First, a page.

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Evaluation of Uncertainty for Soil Water Characteristic Curve Measurements and Implications for Predicting the Hydro-mechanical Behavior of Unsaturated Soils
AuthorFissel, Lauren Elizabeth
Geological Sciences and Engineering
StatisticsView Usage Statistics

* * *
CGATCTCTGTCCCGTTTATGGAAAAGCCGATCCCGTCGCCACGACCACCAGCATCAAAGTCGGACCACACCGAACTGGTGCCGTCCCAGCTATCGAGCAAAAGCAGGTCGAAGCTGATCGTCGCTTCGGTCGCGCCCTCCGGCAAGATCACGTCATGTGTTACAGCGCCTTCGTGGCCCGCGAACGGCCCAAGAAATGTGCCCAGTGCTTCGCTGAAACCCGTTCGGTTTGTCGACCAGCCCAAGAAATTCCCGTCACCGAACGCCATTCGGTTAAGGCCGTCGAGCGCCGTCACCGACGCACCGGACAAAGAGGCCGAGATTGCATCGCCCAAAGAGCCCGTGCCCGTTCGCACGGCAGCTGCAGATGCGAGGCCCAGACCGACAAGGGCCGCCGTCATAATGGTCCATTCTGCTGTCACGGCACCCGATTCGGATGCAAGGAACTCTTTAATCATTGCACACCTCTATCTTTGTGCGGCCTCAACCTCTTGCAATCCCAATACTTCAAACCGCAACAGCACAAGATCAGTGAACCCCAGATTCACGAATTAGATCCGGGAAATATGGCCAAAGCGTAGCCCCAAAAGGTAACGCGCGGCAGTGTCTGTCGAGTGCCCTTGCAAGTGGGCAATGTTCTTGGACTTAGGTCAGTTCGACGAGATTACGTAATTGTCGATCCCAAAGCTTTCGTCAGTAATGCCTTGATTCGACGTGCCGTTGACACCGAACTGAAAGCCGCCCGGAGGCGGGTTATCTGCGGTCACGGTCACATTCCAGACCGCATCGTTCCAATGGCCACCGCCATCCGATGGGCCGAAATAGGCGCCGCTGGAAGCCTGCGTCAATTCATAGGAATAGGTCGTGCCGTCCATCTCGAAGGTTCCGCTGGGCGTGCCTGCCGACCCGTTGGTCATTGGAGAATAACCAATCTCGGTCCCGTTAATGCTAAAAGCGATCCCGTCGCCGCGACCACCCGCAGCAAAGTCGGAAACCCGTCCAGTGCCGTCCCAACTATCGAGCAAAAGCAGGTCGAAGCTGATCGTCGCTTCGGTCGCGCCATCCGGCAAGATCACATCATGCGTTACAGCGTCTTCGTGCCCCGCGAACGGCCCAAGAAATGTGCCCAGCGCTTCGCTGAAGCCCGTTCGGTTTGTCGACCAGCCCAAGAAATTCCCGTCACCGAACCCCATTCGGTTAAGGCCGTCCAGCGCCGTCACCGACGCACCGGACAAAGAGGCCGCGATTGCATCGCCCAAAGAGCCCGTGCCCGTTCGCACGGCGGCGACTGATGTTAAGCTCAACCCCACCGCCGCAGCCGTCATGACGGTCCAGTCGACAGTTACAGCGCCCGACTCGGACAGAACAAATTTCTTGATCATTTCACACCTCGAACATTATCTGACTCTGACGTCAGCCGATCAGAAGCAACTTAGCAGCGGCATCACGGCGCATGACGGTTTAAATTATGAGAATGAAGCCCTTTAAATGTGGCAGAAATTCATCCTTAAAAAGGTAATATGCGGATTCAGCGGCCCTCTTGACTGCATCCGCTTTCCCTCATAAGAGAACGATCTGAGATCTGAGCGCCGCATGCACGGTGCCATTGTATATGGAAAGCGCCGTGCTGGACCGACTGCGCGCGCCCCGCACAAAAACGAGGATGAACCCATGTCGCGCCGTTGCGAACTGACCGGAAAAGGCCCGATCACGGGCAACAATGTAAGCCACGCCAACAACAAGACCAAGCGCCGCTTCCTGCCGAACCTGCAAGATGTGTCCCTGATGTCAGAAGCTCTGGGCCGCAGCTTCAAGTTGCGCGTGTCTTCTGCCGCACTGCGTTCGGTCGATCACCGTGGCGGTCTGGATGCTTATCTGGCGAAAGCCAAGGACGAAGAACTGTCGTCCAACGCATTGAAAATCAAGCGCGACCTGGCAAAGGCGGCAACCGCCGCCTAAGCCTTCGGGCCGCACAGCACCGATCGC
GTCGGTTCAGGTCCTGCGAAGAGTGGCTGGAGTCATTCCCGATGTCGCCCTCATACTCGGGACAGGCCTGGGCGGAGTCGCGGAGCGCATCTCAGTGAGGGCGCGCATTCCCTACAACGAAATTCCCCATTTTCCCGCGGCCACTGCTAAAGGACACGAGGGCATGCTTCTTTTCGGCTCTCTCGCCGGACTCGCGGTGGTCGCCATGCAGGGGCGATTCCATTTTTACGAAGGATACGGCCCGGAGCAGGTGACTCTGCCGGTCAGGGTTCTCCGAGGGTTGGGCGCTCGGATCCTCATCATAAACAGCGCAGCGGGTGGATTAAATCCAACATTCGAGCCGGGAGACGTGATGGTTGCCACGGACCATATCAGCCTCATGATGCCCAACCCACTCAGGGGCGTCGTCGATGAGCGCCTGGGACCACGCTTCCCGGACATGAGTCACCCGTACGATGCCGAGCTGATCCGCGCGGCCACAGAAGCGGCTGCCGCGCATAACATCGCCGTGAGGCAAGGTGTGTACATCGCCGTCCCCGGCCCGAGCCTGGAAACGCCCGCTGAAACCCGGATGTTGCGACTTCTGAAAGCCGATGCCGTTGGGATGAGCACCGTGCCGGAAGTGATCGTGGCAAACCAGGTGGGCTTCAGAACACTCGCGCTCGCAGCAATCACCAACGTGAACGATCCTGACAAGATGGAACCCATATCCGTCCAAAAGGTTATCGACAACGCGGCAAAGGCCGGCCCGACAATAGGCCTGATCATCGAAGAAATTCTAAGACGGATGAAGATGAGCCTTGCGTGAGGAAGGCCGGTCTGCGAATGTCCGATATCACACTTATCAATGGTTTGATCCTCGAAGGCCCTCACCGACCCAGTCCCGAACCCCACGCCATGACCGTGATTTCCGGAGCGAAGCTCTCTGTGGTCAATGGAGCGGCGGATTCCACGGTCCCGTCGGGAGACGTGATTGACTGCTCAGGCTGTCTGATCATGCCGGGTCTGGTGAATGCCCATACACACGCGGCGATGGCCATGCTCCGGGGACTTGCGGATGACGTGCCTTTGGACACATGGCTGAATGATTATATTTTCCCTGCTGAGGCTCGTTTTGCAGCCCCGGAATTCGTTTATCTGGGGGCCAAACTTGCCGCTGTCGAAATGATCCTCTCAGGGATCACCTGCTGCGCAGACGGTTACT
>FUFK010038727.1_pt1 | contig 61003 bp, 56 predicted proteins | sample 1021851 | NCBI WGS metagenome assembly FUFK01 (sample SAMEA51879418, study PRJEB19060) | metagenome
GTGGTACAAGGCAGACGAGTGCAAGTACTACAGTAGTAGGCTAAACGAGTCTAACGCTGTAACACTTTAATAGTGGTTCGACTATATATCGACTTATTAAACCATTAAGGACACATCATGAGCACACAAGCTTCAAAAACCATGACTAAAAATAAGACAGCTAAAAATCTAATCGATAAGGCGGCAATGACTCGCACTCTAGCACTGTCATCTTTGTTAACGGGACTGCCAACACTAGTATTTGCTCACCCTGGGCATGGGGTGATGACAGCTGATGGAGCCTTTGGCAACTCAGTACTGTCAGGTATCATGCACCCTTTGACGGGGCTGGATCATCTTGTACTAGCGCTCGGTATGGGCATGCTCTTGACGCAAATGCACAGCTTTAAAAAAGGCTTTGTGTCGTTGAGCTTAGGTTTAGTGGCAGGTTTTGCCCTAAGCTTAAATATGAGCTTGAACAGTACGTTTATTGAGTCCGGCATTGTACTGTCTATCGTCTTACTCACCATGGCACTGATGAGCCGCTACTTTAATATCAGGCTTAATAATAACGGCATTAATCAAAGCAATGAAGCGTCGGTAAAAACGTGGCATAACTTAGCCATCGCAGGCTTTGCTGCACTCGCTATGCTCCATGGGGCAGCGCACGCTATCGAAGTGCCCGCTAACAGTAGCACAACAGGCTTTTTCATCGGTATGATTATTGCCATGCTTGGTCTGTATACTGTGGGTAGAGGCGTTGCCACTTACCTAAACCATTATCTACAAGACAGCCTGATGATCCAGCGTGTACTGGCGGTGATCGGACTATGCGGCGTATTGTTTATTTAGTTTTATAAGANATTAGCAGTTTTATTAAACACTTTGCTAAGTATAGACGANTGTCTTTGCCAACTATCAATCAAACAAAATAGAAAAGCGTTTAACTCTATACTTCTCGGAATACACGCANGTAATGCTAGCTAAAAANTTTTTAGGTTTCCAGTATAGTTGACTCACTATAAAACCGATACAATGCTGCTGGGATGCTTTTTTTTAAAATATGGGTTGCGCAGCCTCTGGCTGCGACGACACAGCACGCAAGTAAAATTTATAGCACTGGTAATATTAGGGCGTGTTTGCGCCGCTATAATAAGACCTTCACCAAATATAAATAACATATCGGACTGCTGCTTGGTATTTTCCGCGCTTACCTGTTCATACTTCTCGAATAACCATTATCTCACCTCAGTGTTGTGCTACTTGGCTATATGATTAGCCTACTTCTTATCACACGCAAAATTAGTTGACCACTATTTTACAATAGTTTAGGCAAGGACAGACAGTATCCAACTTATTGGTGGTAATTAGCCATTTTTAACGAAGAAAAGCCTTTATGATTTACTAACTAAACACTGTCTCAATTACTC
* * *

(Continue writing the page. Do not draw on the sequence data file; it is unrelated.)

In engineering design and classical soil mechanics, the assumption of saturated soil is the most conservative, weakest state that can be assumed. Classical soil mechanics involves the use of saturated soil parameters, including effective stress, effective cohesion, and effective friction angle. The use of unsaturated soils in design would be less conservative, but could lead to savings. Unsaturated soil mechanics also involves additional stress state variables net normal stress and matric suction. Because of the involvement of matric suction, determination of the soil water characteristic curve (SWCC) must occur simultaneously with strength testing of unsaturated soils. The calculation of unsaturated soil strength in design should have reliable reproducibility because unsaturated soil is a less conservative state. Variability in predictions of unsaturated shear strength may result do to variability in SWCC parameters. This possibility was investigated in this study, with emphasis on SWCC parameter variability. Variability of inter-specimen SWCC measurements was quantified for six soil samples. The hanging column method, an evaporation method with the UMS HYPROP apparatus, and the dew point potentiometer method provided measurement of discrete SWCC data. The van Genuchten SWCC function was parameterized using regression on data from at least 10 HYPROP trials per soil, individual measurements from the hanging column, and the same two dew point potentiometer data per soil. The HYPROP apparatus measures suction with upper and lower tensiometers within the soil specimens. Variability in water content was + 0.13 to + 0.16 at any given suction, indicating random variability in SWCC prediction despite identical specimen preparation. Variability in replicate parameter estimates for a single soil may be greater than 14% of median estimates. This result may impact testing programs that commonly rely upon a single SWCC measurement and subsequent parameterization. Additionally, this variability could affect strength testing reliant upon replicate specimen preparation. Unsaturated shear strength was predicted with a model that relies on the SWCC parameters estimated in this study. Based on this model, SWCC parameter variability resulted in minimal unsaturated strength prediction variability at suctions less than 1 kPa and increasing variability beyond this point. However, the same model failed to predict unsaturated shear strength results of this study obtained from unsaturated direct shear testing.